are black plums similar to the ovoid duhat but more rounded.
The Bikols have a special way of preparing and enjoying them.
In the Bikol summer
it was a coming together of colors music
light subdued laughter as the siesta hour settled
after the lavish noon meal of rice fish greens the mothers
aunts cousins prepared. Now they awaited the boys from their
sortie into the backyard jungle, bearing those deep purple pearls.
Either they climbed up the tree to pick the fat exquisite bunches, or
they shook down its branches and the black ants fell on their eyes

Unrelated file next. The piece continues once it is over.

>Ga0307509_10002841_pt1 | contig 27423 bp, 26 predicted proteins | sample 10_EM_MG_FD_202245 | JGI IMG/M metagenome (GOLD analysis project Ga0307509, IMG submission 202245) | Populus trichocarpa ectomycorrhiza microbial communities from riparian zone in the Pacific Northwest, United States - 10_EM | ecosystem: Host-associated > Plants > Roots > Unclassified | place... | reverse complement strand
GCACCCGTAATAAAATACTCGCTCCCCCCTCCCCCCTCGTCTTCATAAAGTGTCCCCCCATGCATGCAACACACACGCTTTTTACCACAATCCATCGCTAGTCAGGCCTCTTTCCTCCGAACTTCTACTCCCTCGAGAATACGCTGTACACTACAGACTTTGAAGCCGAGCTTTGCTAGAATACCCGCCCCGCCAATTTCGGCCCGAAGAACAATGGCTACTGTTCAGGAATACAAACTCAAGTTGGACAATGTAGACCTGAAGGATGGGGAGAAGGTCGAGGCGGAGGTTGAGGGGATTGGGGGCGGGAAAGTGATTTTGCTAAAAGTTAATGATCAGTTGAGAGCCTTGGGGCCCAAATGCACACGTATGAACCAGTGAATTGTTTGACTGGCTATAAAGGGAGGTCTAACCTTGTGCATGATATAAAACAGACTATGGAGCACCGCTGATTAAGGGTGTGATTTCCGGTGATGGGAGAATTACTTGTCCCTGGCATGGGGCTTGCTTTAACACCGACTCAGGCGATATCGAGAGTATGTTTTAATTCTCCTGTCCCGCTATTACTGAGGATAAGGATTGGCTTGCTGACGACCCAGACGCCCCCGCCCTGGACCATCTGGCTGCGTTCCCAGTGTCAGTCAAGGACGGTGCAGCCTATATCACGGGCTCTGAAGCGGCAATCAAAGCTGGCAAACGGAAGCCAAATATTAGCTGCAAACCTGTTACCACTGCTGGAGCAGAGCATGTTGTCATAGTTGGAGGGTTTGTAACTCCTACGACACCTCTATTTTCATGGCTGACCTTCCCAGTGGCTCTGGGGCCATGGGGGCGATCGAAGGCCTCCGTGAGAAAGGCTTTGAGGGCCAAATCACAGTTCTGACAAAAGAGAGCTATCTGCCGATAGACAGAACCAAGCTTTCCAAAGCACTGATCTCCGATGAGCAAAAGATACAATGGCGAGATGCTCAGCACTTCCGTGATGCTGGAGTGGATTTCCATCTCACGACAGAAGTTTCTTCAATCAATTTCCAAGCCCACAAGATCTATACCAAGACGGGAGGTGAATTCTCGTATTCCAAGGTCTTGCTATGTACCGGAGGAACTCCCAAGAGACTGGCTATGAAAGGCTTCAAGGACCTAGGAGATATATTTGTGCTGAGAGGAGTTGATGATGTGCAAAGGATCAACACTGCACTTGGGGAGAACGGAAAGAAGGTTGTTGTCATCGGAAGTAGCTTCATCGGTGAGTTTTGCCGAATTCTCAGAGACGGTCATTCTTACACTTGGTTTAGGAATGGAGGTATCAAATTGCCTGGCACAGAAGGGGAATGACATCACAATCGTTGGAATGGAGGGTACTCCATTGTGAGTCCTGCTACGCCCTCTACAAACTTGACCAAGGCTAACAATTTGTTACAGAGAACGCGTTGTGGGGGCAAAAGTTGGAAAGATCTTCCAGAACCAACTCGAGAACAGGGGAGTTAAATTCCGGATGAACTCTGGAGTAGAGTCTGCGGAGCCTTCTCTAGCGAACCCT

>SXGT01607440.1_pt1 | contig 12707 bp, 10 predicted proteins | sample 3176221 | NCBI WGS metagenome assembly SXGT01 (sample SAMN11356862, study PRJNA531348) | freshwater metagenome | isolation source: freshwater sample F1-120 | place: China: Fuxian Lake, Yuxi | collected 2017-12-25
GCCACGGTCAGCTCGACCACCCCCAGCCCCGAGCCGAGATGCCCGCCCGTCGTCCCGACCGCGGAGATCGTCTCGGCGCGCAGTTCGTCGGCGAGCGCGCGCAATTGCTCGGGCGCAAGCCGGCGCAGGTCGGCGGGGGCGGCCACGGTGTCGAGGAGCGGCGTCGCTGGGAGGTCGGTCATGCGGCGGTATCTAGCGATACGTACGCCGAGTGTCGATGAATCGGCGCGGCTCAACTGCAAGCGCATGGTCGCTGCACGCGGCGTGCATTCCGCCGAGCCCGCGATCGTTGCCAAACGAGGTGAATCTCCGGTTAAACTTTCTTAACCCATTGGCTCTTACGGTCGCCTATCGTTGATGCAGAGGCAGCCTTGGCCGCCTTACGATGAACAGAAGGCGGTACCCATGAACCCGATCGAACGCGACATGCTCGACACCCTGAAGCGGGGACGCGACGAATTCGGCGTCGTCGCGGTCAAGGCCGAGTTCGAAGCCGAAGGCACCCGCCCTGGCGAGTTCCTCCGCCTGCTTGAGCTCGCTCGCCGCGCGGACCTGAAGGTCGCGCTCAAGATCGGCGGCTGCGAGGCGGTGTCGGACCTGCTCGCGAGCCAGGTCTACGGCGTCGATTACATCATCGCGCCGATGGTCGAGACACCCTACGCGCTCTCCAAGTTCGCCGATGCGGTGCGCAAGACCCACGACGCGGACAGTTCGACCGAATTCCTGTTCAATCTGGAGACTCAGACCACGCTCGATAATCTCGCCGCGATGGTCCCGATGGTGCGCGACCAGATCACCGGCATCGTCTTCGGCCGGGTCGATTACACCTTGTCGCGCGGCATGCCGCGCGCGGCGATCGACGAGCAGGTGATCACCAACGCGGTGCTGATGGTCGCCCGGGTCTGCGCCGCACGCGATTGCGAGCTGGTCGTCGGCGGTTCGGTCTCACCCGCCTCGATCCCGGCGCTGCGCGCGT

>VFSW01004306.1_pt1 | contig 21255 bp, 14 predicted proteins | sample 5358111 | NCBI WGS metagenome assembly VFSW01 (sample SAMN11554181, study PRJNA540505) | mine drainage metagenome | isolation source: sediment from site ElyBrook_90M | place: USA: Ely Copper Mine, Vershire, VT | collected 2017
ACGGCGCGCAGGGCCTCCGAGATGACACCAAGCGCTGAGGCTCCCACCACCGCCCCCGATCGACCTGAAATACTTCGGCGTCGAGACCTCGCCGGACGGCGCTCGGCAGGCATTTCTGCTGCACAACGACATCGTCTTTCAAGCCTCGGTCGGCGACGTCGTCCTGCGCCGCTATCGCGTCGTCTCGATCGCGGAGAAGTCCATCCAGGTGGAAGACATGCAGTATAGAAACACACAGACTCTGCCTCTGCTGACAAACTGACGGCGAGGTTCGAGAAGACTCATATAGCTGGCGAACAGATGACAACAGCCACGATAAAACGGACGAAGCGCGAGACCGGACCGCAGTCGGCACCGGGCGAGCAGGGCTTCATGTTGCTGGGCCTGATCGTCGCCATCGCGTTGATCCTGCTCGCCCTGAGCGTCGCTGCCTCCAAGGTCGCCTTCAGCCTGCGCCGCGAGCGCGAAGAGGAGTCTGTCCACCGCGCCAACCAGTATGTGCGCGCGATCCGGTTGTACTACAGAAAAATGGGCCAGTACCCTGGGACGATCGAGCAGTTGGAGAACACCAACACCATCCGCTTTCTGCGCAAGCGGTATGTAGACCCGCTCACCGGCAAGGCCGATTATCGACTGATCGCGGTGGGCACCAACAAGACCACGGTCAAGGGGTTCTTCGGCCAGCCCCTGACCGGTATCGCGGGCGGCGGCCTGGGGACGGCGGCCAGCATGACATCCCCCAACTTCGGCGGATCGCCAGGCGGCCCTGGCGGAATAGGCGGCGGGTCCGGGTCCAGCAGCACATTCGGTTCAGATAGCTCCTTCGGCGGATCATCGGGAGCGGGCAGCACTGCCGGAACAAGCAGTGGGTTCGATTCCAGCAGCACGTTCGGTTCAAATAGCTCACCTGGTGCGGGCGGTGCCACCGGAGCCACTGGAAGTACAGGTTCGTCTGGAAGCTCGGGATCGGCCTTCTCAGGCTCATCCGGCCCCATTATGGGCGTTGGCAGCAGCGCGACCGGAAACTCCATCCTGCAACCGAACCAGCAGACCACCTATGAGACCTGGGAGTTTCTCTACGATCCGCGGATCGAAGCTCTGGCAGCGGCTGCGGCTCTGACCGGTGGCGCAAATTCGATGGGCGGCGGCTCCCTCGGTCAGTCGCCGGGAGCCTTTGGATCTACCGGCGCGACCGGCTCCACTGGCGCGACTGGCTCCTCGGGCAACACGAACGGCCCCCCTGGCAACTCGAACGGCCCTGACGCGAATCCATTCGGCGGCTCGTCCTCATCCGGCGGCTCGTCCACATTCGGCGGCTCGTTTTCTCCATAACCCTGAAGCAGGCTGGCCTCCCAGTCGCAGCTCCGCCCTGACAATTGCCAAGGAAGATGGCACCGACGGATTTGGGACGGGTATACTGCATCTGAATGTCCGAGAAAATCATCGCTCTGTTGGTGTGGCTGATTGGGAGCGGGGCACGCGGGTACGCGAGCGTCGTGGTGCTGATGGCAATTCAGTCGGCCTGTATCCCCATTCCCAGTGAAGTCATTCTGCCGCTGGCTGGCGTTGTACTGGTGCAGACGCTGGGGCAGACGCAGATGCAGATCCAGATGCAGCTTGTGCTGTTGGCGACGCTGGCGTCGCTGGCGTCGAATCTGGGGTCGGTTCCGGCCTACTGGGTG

they had to run to the kitchen to wash off the sting. Now the women
had taken out two concave soup dishes we called them platters because
they were big and they clamped them together and O they’re shaking their
shoulders shaking the firm plums inside: jiggling rattling them in that
low deep drop drop drop drumming between the platters breaking
bleeding blending them tender with grains of white rock salt white
sugar the scarlet juice flowing staining the smooth china inside
now as they laid the platters open on the table we saw death’s
sweet color: we picked and bit and sucked and puckered and
snickered and smeared our fingers lips teeth tongue
heart as the radio played and the afternoon
deepened and the women swooned to the Platters.
Marne L. Kilates
(December 2, 2008)